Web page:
The crown sheet, a flat sheet of 1/2- or 5/8-inch steel, is located on top of the firebox at the back of the boiler. Fire burns constantly on the crown sheet. If the water level falls below the sheet, the crown sheet will be so hot when cold water is added that steam is created instantly and an explosion is possible. “It’s like a great big teakettle on wheels,” Larry says. “Teakettles have a little flipper over the spout as a release valve, and steam traction engines have a pop-off valve. The Gaar-Scott is rated at 150 pounds of pressure, so the pop-off valve is set at 145 pounds. If the pressure gets that high, it will pop off and release steam.”

Putting a priority on preservation

Replacing the engine’s intermediate gear required removal of the big housing bolted onto the boiler’s side. “The intermediate gear comes off the crankshaft and then down to the drive gear for the wheels,” Larry says. “When it went bad, it required about a $4,500 repair bill. Now it has a bushing and is oiled. Before, it had a babbitted bearing.”

The engine was repainted two years ago. After extensive pressure washing, family members spent a weekend removing the canopy and rear bunkers. The canopy was repaired and reinstalled after the engine’s paint job was complete. “We were all proud of the new look on the old girl,” Larry says.

Four years ago, the Gaar-Scott was re-plumbed, the only operational work that’s been done on the 102-year-old engine. The engine has a Canadian boiler, with metal thicker than that required for engines sold in the U.S. “The Canadian specs were probably used on this engine to allow them to be sold in Canada and used there.”

Following the four-day Rollag show, the engine’s boiler – which holds up to 400 gallons – is drained. “We take the handholds apart and put socks or wicks in the corner of the boiler to draw all the water out,” Larry says. “Up here, the water gets pretty hard below freezing and tends to break things up.”

They also blow out the engine’s lines and clean ash pans and grates. “We get the soot out of the smoke box with a little vacuum and broom, because it collects moisture and it’s acidic, and that’s another area the inspector checks. That’s a lot of work for four days of playing around with an engine,” he says with a laugh.

Steam-driven economy

Larry enjoys seeing the engine through others’ eyes. “Last year we met an 83-year-old gentleman who wanted to go for a ride during the parade on one of the big gasoline tractors, but he was late and they took off without him,” Larry says. “So we asked if he wanted to ride on a steam traction engine. His eyes lit up like a Christmas tree.”

They even convinced the man to take a turn at the wheel, gaining a lesson in chain-drive steering. He discovered that turning the wheels completely on this steam traction engine meant turning the steering wheel 40 times. “He said he’d never realized how much work it took to steer one of these things,” Larry says. “And if it’s not moving, it’s terrible to turn.”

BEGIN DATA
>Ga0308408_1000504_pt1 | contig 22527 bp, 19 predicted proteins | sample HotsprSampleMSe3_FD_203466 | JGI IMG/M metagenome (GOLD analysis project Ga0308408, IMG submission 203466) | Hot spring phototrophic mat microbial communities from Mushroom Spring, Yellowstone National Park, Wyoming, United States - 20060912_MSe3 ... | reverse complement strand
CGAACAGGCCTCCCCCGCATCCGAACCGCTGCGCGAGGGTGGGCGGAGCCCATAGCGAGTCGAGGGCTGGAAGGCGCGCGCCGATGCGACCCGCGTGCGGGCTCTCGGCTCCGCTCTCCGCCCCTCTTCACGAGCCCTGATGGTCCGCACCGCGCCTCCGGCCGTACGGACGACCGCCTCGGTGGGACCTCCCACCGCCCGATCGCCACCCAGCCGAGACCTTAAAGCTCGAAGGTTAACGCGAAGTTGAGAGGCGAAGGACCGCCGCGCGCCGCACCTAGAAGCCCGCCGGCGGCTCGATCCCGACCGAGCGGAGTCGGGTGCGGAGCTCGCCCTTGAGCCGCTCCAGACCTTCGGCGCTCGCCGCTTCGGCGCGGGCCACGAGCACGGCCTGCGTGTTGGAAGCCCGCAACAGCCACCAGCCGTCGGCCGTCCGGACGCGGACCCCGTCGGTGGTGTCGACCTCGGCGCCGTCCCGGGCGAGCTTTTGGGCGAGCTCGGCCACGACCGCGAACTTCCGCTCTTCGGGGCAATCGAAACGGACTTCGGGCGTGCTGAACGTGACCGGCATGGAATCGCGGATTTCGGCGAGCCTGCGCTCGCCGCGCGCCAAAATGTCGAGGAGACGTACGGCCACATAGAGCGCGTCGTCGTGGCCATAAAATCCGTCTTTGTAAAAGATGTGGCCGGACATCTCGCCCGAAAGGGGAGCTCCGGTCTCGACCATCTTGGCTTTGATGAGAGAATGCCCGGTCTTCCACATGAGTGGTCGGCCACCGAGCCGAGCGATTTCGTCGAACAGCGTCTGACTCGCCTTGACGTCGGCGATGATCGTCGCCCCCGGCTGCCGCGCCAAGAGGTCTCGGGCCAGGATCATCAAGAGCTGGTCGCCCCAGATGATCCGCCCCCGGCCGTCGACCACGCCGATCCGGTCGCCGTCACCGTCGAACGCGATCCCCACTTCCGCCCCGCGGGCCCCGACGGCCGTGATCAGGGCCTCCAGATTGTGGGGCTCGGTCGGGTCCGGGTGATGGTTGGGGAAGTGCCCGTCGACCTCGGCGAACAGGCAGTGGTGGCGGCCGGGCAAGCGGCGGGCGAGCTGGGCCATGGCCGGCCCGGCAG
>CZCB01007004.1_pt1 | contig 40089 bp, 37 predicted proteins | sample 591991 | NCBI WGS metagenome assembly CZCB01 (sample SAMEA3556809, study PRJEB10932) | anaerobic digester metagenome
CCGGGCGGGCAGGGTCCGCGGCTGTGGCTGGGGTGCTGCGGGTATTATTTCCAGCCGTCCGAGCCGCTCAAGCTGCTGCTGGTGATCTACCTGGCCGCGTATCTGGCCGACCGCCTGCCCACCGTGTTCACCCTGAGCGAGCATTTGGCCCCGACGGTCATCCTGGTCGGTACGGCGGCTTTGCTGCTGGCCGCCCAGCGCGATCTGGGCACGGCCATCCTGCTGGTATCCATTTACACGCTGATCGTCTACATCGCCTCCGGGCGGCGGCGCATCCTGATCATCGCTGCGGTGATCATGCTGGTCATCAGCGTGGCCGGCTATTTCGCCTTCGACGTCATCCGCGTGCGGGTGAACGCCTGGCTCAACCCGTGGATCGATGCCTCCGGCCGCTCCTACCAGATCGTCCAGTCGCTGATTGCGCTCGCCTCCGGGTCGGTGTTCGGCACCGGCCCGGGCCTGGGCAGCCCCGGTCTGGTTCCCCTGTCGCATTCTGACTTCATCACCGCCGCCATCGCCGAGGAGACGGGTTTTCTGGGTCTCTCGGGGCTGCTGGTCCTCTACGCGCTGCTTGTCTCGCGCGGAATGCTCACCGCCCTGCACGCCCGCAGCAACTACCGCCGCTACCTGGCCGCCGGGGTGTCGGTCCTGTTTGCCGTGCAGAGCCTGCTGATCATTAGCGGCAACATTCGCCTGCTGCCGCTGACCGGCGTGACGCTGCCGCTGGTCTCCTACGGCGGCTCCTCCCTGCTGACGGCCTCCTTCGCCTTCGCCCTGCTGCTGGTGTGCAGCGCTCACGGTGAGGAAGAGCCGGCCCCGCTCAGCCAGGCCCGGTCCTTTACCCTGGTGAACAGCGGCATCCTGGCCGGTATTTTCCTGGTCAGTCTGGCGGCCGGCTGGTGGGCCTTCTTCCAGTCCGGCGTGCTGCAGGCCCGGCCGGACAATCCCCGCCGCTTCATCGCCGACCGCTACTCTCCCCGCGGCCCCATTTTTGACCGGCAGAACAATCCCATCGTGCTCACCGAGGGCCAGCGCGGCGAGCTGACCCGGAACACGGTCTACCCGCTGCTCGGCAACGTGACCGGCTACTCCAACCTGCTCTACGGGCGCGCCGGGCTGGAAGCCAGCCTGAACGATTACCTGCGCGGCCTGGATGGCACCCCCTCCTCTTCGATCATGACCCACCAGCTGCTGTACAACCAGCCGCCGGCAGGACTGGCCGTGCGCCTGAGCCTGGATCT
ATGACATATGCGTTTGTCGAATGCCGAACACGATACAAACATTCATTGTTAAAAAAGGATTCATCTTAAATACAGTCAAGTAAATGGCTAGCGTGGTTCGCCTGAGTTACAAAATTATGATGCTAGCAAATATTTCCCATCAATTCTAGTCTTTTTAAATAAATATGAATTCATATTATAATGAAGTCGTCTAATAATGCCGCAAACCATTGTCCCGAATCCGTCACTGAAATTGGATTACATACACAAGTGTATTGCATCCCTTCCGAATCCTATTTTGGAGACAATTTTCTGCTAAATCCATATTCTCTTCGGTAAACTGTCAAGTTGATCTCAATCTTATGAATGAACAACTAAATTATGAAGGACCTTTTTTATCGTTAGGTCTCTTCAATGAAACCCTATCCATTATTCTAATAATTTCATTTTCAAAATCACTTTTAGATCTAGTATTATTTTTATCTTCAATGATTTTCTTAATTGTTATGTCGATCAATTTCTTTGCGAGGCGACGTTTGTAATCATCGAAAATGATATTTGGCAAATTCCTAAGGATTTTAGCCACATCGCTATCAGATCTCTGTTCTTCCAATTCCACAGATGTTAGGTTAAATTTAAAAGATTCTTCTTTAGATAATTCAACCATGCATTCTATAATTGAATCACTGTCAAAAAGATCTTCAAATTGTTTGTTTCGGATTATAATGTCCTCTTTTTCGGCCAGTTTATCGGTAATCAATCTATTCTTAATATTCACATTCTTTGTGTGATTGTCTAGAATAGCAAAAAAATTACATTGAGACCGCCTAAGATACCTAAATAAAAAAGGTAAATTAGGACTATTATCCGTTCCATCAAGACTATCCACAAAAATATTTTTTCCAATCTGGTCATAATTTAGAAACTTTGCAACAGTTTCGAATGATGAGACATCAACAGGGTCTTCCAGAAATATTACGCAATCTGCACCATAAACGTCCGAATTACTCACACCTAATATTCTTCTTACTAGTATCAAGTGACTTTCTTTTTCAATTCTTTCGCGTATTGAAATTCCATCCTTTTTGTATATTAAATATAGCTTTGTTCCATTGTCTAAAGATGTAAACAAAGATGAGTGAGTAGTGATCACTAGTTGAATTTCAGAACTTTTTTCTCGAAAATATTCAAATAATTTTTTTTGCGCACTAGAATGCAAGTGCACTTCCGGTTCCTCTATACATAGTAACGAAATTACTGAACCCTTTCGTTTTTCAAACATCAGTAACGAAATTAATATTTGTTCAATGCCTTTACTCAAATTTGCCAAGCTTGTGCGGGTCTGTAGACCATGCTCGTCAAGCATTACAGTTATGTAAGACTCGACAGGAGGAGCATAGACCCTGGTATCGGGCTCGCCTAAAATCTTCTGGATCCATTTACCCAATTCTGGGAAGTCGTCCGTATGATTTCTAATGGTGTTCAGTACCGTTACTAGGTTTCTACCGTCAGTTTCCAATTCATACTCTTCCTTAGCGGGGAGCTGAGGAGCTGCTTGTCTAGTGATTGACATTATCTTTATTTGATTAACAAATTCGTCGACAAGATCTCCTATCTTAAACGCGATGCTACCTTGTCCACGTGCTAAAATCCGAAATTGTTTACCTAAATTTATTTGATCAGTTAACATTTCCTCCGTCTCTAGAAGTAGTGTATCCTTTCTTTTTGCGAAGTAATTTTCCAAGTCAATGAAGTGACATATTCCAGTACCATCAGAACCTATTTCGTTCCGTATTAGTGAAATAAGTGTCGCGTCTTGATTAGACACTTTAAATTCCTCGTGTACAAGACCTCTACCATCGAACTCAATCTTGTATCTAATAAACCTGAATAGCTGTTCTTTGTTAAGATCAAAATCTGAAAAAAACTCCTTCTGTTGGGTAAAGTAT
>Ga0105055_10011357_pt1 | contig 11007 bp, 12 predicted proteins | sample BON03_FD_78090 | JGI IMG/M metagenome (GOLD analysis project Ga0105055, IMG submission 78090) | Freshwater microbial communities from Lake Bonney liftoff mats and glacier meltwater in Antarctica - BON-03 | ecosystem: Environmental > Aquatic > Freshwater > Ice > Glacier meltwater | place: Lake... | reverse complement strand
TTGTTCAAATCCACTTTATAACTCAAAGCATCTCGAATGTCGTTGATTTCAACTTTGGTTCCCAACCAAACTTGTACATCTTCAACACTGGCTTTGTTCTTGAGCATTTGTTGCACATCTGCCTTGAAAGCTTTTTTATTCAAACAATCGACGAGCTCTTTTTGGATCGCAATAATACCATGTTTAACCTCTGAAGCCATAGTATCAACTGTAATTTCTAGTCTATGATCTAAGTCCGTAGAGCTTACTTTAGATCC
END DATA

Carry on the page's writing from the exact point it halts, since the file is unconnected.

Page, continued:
The engine inevitably spurs reflection on early mechanization. “The intriguing part is that the engine is soon to be 102 years old, so you think of the first guy who had to think up that steering method, with a long shaft, and a ring gear and a worm gear and another worm gear on that shaft to turn it,” he marvels. “Today it seems pretty crude, but at that time they didn’t have anything else. It’s a big chain and it takes quite a bit to turn on that little worm gear to wrap it around and make the wheels turn.

“When we’re ready to park it,” Larry adds, “everybody bails out and lets me do that. You always have to be thinking ahead. To get it in the correct spot, you have to crank the wheels back quite early to get them straight, or it will be really difficult to get moving in the right direction when you start up later.”

Another thing that intrigues Larry about the Gaar-Scott – and steam traction engines in general – is the number of workers that were needed to build and operate them. “When the engine was being built in the factory, it probably took 40 or 50 people to make the boiler, with one guy sitting inside to hold a hammer on the rivet, someone to cast the gears, the wheels, and so on,” he says. “When it was being used out in the field, three men were required on the thresher, with a couple on the separator, maybe 10 teams of horses – each with a driver, people to load bundles on the wagon, people to pitch them into the threshing machine, and maybe a dozen people to cook for them, maybe 100 workers in all. An entire economy was created by producing and running a steam engine.”

The family that plays together…

Many members of the Mitchell family have been involved with the Gaar-Scott since its arrival in Rollag in 1968. Initially Dale was the hands-on man; then Larry got involved; then their wives and children. “We have pictures of our 5-year-old boys running around wearing bibs and caps and really enjoying the steam engine and the entire WMSTR atmosphere,” Larry says. “They’ve been doing that forever. The girls have been more involved with the International Harvester tractors we collect.”

But the tide may be turning. Dale’s daughters recently signed up for the University of Rollag Steam School. During the 2014 show, an 18-month-old granddaughter helped carry small pieces of wood to her dad to throw into the boiler. “The whole family gets involved,” Larry says. “We also go as a family to IH shows all across the country.”

People unfamiliar with the Rollag experience look at the Mitchells and say they don’t understand spending all that time at Rollag each year. “At a car show, the car will bring you one time,” Larry says, “but the people will bring you back time after time. You can only look at 50 of the same thing time after time. At Rollag, the people draw you back to visit with them. To us, it’s fun to play with the Gaar-Scott steam engine. It’s a fun reunion each year of the people who love steam.” FC

For more information:

— Larry Mitchell, Box 34, Kindred, ND 58051.

Bill Vossler is a freelance writer and author of several books on antique farm tractors and toys. Contact him at Box 372, 400 Caroline Ln., Rockville, MN 56369; email: